Objective To establish the minimal clinically relevant change (MCRC) on the Alzheimer's Disease Assessment Scale-Cognitive (ADAS-Cog) for patients with mild Alzheimer's disease (AD).
Design Cohort study.
Setting 59 recruiting sites for the Alzheimer's Disease Neuroimaging Initiative.
Patients Outpatients with AD in the Alzheimer's Disease Neuroimaging Initiative.
Main outcome measures The authors applied anchor-based MCRC methodology comparing ADAS-Cog change against clinicians' judgement of clinically relevant worsening between baseline and 6 months in four domains: memory and non-memory cognitive performance; Clinical Dementia Rating Scale; and Functional Assessment Questionnaire. The analysis was repeated for the 6–12-month interval. To support these findings, the authors calculated distribution-based measures including half-baseline SD (1/2 SD) and SEM.
Results 181 patients (baseline ADAS-Cog score 18.5±6.4) had ADAS-Cog data at 0 and 6 months. Those undergoing clinically significant worsening on any of the four anchor questions (n=41–47) had an average ADAS-Cog change of 3.1–3.8 points. Similar results were found for the 177 patients with 6–12-month data. The average 1/2 SD for the baseline ADAS-Cog score was 3.2, and the SEM was 3.7.
Conclusions 3 points decline on the ADAS-Cog may be an appropriate MCRC for clinical trials of patients with early AD. However, further studies assessing the MCRC for improvement on the ADAS-Cog, using patient-based judgement as an anchor, and determining the minimal clinically relevant difference between change on two treatments are required.
- Alzheimer's disease
- outcome measure
- minimal clinically relevant change
- parkinson s disease
- clinical neurology
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- Alzheimer's disease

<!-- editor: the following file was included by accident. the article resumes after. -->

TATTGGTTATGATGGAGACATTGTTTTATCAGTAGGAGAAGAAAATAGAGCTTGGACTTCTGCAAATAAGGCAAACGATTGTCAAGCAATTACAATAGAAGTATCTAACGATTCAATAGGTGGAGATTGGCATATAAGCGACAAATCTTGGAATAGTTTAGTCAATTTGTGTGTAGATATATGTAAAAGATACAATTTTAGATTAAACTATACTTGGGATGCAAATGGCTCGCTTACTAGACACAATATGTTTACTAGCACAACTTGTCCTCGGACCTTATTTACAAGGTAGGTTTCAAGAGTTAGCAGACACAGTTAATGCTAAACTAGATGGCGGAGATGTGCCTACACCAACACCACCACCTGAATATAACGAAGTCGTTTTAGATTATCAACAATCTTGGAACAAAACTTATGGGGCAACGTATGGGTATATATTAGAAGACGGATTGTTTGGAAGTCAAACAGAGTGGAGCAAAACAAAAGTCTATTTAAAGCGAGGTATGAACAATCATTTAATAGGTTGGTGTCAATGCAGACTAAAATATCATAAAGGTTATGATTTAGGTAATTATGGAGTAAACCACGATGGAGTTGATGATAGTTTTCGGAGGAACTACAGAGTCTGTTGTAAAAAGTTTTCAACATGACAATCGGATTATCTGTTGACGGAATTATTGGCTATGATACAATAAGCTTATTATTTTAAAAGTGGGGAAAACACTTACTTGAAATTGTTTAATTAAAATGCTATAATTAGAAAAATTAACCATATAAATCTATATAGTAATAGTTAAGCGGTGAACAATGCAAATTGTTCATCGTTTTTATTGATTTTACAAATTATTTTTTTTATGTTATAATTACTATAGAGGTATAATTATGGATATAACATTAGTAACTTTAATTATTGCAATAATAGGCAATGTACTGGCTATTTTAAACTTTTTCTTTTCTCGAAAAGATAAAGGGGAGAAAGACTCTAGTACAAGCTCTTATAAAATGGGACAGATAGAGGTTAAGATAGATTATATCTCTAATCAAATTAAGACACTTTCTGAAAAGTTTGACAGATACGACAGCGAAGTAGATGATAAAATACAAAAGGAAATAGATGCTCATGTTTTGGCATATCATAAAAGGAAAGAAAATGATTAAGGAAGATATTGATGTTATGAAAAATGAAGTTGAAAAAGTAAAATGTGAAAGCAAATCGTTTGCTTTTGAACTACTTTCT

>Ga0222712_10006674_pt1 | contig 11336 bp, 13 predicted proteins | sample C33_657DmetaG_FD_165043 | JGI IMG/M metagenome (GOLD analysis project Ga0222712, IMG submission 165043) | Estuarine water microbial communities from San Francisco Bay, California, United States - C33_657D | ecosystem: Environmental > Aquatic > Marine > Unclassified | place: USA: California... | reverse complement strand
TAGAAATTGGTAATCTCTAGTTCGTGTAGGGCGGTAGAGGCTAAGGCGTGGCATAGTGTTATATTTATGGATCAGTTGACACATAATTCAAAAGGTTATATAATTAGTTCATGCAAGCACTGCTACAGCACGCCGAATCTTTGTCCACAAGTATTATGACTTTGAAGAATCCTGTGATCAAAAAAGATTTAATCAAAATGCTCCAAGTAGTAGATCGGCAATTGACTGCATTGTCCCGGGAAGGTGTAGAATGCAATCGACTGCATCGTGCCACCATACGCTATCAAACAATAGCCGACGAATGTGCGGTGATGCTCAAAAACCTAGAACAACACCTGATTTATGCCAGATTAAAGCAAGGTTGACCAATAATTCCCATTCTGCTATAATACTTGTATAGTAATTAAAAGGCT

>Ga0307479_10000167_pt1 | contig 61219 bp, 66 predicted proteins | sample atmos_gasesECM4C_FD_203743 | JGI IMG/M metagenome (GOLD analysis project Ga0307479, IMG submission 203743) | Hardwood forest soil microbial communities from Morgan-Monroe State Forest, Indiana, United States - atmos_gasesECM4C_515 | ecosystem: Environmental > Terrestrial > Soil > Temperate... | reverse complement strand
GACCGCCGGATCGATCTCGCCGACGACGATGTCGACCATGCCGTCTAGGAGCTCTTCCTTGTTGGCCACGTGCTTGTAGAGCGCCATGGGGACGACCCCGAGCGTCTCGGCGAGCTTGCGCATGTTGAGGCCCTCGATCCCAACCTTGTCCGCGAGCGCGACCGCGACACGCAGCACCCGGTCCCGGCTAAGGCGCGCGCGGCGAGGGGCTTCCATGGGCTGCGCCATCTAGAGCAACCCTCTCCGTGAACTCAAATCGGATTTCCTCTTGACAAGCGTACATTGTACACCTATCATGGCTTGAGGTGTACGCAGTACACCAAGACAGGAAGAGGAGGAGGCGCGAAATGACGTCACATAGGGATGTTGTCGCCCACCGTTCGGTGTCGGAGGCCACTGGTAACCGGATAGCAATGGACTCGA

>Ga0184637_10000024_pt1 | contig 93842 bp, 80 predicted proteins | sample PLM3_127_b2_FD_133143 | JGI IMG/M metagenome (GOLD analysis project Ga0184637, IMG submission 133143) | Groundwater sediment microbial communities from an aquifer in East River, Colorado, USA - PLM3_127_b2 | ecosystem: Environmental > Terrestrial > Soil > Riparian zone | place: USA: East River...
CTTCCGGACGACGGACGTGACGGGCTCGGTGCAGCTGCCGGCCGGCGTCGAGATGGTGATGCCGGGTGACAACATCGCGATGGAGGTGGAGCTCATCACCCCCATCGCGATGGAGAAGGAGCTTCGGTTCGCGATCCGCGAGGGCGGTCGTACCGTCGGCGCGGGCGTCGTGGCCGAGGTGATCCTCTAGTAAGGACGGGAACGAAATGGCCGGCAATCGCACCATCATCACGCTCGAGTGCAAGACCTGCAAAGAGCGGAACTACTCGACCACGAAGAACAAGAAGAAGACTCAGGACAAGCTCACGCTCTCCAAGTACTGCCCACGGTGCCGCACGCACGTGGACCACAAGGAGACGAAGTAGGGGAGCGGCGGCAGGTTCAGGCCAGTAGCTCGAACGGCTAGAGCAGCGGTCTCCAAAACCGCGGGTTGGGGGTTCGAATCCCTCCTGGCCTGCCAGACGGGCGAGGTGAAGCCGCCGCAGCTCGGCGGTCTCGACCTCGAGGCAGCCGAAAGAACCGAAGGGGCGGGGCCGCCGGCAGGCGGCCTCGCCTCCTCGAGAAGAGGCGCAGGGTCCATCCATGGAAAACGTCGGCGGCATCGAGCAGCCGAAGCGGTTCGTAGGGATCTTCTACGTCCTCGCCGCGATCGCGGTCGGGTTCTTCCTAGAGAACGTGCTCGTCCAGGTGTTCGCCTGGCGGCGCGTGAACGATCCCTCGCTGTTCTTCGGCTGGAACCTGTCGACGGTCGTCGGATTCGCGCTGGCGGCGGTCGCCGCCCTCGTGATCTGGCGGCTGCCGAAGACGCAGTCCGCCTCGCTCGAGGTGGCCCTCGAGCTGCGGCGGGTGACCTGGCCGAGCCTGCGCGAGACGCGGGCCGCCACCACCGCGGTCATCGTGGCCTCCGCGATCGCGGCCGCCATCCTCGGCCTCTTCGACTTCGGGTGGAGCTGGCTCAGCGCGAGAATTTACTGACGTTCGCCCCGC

- outcome measure
- minimal clinically relevant change
- parkinson s disease
- clinical neurology
The Alzheimer's Disease Assessment Scale-Cognitive (ADAS-Cog) is a principal-outcome measure for clinical trials in established Alzheimer's disease (AD).1 However, statistically significant changes in ADAS-Cog scores may not equate to clinically relevant changes.2 The minimal clinically relevant change (MCRC) on the ADAS-Cog often used in clinical studies to define responders varies between 3 and 5 points, with a change of ≥4 being recommended by a consensus committee of the FDA.3
An alternative to relying on consensus opinion is to determine the MCRC empirically. A number of methods have been proposed, including: (1) anchor-based techniques, which compare change against independent, clinically relevant indices,4 and (2) distribution-based methods, based solely on the statistical characteristics of the outcome measure. The latter includes half baseline SD (1/2 SD)5 and standard error of the mean (SEM).6 These methodologies have been used to assess the MCRC for outcome measures in several disorders, including pain, osteoarthritis, Parkinson's disease7 and some outcomes measures for AD.8 However to our knowledge these methods have not been applied to the ADAS-Cog. We aimed to determine the MCRC of the ADAS-Cog in patients with mild AD using anchor-based methodology, calculating distribution-based results for comparison.